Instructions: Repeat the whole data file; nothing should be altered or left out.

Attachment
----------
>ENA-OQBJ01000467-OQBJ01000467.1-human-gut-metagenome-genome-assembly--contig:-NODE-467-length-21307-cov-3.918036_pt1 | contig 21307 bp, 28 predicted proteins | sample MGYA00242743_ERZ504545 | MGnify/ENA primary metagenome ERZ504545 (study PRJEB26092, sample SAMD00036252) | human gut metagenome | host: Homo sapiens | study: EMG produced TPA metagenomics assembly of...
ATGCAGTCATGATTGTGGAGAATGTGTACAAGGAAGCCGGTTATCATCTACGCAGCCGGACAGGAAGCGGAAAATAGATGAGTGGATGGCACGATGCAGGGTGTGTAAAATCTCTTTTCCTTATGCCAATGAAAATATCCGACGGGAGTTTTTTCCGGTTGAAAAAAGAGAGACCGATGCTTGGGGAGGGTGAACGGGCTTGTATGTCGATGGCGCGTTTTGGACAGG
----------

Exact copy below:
>ENA-OQBJ01000467-OQBJ01000467.1-human-gut-metagenome-genome-assembly--contig:-NODE-467-length-21307-cov-3.918036_pt1 | contig 21307 bp, 28 predicted proteins | sample MGYA00242743_ERZ504545 | MGnify/ENA primary metagenome ERZ504545 (study PRJEB26092, sample SAMD00036252) | human gut metagenome | host: Homo sapiens | study: EMG produced TPA metagenomics assembly of...
ATGCAGTCATGATTGTGGAGAATGTGTACAAGGAAGCCGGTTATCATCTACGCAGCCGGACAGGAAGCGGAAAATAGATGAGTGGATGGCACGATGCAGGGTGTGTAAAATCTCTTTTCCTTATGCCAATGAAAATATCCGACGGGAGTTTTTTCCGGTTGAAAAAAGAGAGACCGATGCTTGGGGAGGGTGAACGGGCTTGTATGTCGATGGCGCGTTTTGGACAGG